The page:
Tuesday, November 17, 2009

Starting My New Job

When I finished at my last job back in February, it was my intent to try to take some of the stories that are kicking around in my head and turn them into novels. Though I knew that that wouldn’t happen right away. The plan was to spend the spring and summer with my kids, whipping the house into shape and spending some quality time with the children. It was a busy summer and a very rewarding one – the kids and I did a lot of stuff together and got ourselves on a very workable schedule.

Just before Labor Day, I began making serious preparations to start my new “job” – to begin writing in earnest. I was days away from sending the kids off to school, the youngest finally entering Kindergarten. This would leave me with about six hours a day to write, write, write. I’d spent months getting ready – I had filled several notebooks and Word documents with my ideas for characters, plotlines, themes, conflict, settings, dialogue, and even occasional snippets of prose. I joined a local writer’s roundtable and hung out with them every Monday for a few months. I had at least two novels and a short story (the latter aimed squarely at a particular writing contest) on the launch pad, ideas for quite a few more kicking around, and I’d even bought some books about writing and publishing to fill in some of the gaps in my knowledge. For all of having been an English major and later an English teacher, my actual professional experience with the publishing industry is effectively nil. Oh sure, I’ve written some magazine articles and I’ve written plenty of stuff for business. I even wrote a thick course on IT Project Management that I’m quite proud of, as a consultant to a local college, but with regard to writing (and selling) fiction, all I know is what I’ve read, and what I’ve read is very often contradictory, subjective, relative and only helpful if assimilated as information that could, possibly, maybe, potentially be relevant to me in some as yet undefined way, or may not end up helping me in the least.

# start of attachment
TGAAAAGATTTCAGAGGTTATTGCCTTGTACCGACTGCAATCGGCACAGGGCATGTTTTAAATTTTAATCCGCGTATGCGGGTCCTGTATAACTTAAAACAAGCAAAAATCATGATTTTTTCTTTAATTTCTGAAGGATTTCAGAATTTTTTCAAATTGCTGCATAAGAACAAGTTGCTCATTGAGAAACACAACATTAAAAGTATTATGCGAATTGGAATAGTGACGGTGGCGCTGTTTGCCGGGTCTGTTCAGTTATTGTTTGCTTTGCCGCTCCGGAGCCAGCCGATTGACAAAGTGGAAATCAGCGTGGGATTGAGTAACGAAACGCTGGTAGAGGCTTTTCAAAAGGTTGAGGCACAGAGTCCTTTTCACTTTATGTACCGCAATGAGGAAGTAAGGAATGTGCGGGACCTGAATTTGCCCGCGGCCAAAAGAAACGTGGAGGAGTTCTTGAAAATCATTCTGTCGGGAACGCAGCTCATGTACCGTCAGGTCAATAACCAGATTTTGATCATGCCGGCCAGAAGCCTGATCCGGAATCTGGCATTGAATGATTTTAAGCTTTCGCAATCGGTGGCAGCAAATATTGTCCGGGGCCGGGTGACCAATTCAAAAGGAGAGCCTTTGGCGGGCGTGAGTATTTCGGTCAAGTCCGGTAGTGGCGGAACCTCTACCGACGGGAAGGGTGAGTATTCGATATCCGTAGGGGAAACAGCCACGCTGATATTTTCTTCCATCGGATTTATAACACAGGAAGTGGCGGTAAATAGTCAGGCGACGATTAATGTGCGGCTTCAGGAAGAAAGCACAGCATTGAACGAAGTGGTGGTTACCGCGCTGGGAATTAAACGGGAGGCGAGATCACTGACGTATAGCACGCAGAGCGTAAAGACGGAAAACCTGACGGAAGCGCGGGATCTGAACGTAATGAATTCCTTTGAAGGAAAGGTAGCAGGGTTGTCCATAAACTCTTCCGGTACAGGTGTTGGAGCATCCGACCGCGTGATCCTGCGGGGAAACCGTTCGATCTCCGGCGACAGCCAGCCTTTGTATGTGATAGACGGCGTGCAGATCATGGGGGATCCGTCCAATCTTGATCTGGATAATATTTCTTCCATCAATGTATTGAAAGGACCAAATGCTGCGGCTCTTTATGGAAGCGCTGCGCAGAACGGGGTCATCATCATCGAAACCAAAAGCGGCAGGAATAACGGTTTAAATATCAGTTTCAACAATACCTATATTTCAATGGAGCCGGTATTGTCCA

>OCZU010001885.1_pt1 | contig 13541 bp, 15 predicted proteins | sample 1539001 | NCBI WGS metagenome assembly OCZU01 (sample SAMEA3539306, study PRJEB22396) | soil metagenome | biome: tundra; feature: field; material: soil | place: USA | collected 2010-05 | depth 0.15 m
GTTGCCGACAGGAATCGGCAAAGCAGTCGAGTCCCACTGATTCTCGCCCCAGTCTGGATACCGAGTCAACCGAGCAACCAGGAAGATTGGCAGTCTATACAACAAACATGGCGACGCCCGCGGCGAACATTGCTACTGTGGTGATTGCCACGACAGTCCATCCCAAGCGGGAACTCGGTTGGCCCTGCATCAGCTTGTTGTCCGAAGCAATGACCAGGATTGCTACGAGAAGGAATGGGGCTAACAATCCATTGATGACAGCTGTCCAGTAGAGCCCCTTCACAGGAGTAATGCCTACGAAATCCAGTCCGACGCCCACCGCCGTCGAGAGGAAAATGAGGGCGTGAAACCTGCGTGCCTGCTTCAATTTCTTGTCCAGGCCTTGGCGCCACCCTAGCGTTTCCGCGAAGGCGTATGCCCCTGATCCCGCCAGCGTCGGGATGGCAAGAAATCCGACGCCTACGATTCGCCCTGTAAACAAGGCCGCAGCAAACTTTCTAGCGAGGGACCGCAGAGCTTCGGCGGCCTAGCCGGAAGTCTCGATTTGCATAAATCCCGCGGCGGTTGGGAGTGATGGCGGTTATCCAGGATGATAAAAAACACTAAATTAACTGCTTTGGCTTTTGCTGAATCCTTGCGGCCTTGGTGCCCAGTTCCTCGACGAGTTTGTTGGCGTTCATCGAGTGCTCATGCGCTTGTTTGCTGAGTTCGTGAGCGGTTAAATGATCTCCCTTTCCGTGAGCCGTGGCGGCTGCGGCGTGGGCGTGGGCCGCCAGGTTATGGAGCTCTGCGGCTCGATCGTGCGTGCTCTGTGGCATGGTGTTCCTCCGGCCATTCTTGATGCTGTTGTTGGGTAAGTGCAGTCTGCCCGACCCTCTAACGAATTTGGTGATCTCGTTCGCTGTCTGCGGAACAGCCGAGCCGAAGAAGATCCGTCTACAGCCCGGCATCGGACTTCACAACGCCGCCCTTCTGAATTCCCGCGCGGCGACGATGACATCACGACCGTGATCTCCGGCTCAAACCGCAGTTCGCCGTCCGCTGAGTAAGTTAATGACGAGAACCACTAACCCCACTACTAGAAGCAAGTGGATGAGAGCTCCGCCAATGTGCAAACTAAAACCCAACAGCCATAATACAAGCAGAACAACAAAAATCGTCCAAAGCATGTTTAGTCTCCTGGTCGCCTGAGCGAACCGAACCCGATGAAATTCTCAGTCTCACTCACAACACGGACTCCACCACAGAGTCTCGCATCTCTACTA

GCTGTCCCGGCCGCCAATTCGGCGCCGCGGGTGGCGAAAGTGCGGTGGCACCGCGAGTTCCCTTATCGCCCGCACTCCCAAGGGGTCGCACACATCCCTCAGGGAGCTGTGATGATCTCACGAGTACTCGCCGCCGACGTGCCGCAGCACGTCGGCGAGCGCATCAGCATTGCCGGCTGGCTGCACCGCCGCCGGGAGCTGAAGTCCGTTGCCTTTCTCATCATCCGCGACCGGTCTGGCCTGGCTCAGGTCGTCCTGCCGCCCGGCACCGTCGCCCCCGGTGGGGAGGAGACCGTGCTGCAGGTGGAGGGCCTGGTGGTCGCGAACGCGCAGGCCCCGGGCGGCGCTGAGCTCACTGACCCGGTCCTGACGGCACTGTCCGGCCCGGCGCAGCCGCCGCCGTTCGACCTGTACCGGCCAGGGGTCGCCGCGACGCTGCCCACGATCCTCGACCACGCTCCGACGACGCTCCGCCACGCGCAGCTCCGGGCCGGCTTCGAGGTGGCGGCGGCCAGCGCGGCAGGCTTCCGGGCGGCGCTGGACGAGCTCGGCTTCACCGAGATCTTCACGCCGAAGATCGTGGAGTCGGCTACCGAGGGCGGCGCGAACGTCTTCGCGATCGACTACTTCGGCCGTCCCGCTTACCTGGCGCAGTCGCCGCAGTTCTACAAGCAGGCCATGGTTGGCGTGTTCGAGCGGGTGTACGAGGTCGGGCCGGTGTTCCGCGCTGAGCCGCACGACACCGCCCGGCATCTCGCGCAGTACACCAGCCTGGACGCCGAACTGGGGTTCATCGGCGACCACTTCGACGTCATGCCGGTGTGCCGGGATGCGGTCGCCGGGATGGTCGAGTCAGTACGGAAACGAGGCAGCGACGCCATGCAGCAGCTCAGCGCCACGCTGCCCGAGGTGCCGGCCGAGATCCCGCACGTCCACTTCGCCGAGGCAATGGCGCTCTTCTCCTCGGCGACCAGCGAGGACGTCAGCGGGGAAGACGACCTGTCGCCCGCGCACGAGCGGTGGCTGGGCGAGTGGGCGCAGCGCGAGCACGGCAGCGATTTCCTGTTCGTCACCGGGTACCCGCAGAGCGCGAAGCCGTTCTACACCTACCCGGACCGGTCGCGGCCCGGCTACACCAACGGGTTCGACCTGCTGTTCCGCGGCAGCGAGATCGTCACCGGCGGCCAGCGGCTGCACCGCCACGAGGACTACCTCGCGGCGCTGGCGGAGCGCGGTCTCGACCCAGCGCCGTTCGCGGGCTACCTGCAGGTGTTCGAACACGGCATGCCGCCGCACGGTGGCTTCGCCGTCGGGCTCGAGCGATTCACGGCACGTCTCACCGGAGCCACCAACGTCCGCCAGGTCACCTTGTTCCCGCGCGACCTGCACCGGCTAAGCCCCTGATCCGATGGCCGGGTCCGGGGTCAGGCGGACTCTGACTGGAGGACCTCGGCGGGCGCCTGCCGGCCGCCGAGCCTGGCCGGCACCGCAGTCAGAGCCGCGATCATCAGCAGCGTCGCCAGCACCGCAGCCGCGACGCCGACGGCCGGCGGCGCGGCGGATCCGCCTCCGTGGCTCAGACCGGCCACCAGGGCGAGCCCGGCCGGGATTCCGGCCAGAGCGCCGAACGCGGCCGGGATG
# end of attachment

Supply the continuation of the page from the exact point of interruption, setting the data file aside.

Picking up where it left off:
Then came The Call. My long-time friend and former coworker Kathy Mollura gave me a shout to let me know that Onondaga Community College, one of my Alma Maters, was in desperate need of computer instructors to keep up with their skyrocketing enrollment. I’d certainly taught plenty of computer courses in my day and had the skills to tackle this one, so I signed up to do it. That was on a Saturday – the course actually began the following Tuesday. Oh, and Monday was a holiday. So effectively I was hired on one day for a course that began, for all practical purposes, the very next afternoon. I had no textbook, no curriculum, I didn’t even know the details of what I would be teaching that very day, let alone for the rest of the semester. Luckily, I can tap dance (metaphorically speaking) like nobody’s business. I dove right in, created some materials to get me up and running for the first week (as I was unable to access the college’s network during that time) and in record time I went from being Mike De Lucia, prospective writer, to Professor De Lucia, Adjunct with the Computer Information Studies department.